This wasn’t a routine administrative hire: Del Percio is a GOP strategist and commentator, and is co-director of Balance New York, an “independent” group focused on retaining the functional Republican majority in the state Senate. And the hire wasn’t an anomaly, either — it’s just the latest of many Cuomo efforts to make common cause with Republicans, both on electoral and policy grounds.
The examples are plentiful: Look at Cuomo’s close working relationship with corrupt New Jersey Gov. Chris Christie. Recent revelations indicate the two governors conspired to raise bridge tolls but in a way designed to protect them from retribution. Their appointees to the Port Authority floated a $4 toll hike for the George Washington Bridge, which was then reduced to $2 after much bluster and pretend outrage from the two governors. (Pro tip: Don’t get caught in a scandal involving Christie and a bridge.)
Then there’s Cuomo’s war against New York City Mayor Bill De Blasio — over charter schools, over DeBlasio’s efforts to fund universal Pre-K with a millionaire’s surtax, and over New York City’s attempts to raise its own minimum wage.
Don’t forget Cuomo’s appointment of former New York GOP Gov. George Pataki to a tax-cutting commission, which then predictably delivered a laundry list of GOP-friendly tax cuts, including slashing the inheritance tax.
There was Cuomo’s endorsement of two state Senate Republicans, which now appears to have been deliberately intended to prevent Democratic control of the chamber. And when renegade Senate Democrats threatened to bolt the party, Cuomo gave them implicit support, saying, “I think they learned the hard way. The Democrats were in power. The Democrats then lost power because of the dysfunction, and I think they learned that lesson the hard way.” Perhaps. But the voters were even less enchanted by Republican control, and despite a heavy pro-GOP gerrymander, had voted to return the chamber to Democratic control.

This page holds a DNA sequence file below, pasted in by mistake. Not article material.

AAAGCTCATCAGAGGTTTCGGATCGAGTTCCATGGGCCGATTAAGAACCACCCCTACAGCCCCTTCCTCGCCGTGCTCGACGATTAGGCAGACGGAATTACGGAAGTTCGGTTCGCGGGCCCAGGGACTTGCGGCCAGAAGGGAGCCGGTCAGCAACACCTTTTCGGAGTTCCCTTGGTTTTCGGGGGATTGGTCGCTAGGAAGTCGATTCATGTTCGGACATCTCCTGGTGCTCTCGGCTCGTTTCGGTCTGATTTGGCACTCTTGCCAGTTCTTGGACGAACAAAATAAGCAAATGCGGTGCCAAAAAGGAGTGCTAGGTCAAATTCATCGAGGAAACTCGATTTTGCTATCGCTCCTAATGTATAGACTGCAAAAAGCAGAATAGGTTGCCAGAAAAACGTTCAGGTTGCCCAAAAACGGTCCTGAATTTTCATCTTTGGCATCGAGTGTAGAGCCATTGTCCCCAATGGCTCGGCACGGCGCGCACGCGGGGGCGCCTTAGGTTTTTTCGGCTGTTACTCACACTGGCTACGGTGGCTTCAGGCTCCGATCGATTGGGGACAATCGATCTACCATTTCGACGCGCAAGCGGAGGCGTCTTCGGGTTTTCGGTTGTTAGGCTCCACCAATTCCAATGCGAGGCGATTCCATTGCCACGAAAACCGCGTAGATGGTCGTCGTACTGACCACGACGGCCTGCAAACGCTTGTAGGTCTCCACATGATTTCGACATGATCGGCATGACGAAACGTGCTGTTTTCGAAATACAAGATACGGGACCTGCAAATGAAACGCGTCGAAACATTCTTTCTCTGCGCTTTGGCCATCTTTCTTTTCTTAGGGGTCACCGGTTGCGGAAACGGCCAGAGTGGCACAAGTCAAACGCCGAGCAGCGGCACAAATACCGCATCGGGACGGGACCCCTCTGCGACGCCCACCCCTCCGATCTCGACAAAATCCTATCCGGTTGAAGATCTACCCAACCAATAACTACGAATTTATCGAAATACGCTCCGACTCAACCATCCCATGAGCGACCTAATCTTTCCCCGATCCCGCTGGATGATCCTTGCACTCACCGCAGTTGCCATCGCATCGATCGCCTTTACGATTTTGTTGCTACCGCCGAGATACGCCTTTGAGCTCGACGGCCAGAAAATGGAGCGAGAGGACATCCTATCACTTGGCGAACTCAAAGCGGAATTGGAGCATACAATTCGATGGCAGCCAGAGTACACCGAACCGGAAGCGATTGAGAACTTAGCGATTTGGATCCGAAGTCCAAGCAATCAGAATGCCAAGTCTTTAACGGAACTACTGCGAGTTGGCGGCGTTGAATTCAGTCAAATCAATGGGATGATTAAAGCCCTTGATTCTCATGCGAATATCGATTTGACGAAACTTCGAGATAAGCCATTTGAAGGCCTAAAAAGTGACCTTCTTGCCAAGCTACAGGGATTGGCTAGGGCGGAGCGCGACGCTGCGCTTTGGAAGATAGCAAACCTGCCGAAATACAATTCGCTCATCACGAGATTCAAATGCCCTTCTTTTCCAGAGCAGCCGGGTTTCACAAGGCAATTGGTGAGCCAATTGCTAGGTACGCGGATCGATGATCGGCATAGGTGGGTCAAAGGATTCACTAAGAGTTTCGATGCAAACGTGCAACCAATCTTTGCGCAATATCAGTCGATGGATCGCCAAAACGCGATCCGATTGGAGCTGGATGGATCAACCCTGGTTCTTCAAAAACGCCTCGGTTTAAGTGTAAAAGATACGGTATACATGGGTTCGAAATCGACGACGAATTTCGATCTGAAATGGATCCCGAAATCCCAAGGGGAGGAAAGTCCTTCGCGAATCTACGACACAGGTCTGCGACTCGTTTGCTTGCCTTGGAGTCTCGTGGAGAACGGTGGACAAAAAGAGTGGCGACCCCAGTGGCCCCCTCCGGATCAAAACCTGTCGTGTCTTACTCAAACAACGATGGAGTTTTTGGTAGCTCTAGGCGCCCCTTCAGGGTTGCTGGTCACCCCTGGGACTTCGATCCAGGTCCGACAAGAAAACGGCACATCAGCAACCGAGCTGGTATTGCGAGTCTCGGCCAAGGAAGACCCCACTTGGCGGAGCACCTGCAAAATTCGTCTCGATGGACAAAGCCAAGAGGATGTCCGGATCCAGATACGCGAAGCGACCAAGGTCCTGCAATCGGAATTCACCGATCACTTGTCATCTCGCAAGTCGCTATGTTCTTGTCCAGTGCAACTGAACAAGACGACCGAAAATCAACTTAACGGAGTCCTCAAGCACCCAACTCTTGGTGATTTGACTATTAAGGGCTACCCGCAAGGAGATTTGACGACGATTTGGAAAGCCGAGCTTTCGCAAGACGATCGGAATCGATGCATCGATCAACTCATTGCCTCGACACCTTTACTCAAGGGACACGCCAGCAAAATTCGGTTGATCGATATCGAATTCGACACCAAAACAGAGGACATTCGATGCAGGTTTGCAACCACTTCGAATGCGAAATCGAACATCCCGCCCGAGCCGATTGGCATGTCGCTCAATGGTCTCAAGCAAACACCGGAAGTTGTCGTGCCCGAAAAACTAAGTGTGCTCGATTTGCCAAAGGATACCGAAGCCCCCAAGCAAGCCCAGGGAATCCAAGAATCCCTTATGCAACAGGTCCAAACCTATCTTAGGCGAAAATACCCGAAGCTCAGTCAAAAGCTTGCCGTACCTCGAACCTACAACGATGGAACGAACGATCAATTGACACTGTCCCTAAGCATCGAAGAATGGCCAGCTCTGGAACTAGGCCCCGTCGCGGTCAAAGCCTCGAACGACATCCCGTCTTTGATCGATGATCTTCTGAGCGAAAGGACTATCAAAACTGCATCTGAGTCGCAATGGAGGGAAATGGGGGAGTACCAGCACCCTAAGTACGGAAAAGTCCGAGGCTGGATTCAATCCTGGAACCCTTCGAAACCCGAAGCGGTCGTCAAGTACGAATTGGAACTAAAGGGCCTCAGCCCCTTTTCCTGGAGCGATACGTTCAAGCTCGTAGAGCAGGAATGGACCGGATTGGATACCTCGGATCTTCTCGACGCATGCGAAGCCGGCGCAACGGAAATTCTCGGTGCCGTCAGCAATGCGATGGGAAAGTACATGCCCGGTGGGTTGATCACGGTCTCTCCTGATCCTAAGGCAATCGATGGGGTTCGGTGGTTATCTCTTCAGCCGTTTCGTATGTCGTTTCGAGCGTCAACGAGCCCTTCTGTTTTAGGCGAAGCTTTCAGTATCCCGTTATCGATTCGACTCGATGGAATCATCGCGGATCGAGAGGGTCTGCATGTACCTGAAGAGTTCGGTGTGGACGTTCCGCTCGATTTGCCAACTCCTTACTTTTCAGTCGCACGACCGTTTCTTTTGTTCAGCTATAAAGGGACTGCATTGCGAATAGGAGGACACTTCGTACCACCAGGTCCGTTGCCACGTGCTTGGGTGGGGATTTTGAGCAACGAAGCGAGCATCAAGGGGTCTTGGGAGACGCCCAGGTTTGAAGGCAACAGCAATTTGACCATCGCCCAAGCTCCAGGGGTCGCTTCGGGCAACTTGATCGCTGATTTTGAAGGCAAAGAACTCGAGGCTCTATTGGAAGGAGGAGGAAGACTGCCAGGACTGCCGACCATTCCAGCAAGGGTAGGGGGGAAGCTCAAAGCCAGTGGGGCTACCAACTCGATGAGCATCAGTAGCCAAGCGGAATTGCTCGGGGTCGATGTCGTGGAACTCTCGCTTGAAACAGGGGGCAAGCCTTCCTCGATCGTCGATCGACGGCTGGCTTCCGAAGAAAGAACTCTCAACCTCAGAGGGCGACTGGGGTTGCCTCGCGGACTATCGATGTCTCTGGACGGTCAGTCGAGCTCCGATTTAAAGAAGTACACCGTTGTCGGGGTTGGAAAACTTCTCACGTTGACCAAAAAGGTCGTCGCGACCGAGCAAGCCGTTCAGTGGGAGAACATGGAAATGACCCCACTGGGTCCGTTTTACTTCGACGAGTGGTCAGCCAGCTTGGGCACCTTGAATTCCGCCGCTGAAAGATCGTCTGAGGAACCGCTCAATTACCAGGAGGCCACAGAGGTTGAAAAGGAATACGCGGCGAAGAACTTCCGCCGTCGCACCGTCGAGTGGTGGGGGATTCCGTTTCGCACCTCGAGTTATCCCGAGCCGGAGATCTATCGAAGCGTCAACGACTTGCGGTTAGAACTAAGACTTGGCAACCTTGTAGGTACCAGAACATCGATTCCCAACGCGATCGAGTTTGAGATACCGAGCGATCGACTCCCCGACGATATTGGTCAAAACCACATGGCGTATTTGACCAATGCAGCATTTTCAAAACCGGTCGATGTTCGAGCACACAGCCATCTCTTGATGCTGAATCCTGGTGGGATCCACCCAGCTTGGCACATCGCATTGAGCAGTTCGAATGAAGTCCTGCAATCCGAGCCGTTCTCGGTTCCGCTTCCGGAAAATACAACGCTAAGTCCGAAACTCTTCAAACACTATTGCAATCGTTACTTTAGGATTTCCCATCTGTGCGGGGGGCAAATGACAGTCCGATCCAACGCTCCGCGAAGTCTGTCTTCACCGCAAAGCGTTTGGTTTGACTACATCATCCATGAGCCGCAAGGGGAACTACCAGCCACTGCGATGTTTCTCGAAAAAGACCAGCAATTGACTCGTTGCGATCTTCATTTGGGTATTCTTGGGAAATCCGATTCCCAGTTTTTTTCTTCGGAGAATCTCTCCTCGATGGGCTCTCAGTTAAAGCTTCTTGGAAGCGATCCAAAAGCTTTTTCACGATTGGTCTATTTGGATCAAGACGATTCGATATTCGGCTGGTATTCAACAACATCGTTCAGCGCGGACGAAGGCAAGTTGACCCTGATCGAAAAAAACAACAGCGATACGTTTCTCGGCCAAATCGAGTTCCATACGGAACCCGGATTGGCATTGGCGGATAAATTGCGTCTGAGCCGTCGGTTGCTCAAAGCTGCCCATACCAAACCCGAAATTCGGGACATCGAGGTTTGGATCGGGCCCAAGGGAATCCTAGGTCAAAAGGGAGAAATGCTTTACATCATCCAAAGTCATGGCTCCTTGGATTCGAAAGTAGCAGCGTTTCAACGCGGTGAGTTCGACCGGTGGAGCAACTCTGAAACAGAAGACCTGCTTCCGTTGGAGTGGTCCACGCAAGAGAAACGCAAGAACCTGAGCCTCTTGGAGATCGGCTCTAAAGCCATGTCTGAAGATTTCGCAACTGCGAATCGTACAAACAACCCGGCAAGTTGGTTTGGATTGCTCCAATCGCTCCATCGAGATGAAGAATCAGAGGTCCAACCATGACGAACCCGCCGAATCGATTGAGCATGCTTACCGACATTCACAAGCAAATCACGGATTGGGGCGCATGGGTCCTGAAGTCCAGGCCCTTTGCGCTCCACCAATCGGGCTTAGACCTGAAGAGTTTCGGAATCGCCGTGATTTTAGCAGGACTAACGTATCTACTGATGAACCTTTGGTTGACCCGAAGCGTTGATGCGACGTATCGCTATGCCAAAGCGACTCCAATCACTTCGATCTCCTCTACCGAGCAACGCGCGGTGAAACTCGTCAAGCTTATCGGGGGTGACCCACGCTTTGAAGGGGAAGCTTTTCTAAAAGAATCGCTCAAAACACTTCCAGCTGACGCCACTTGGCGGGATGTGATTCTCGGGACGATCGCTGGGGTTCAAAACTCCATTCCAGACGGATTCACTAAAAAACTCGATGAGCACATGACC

Why was the Senate gerrymandered in the GOP’s favor in the first place? Why, because Cuomo himself had signed off on the map in order to preserve that pro-GOP bias. You don’t need a tin foil hat to believe Cuomo actually prefers GOP Senate control, as it protects him from having to sign progressive legislation and allows him to portray himself as a great conciliator. A state-level Dream Act failed Monday on near party-line votes. Because of that gerrymander.
Once upon a time, Democrats thought that was the only way to win. They’d punch the party’s left flank, bat their eyes at Republicans, and voters would reward them for being the “adult in the room.” Or so went the theory. That strategy never quite seemed to work (just ask former Connecticut Sen. Joe Lieberman), and makes even less sense in today’s partisan and demographic environment.
Cuomo clearly wants to run for president, and with luck, he will. He’ll get as far as Lieberman did, and Democrats will be reminded of the futility of the Cuomo-Lieberman approach to governance.
Moulitsas is the founder and publisher of Daily Kos.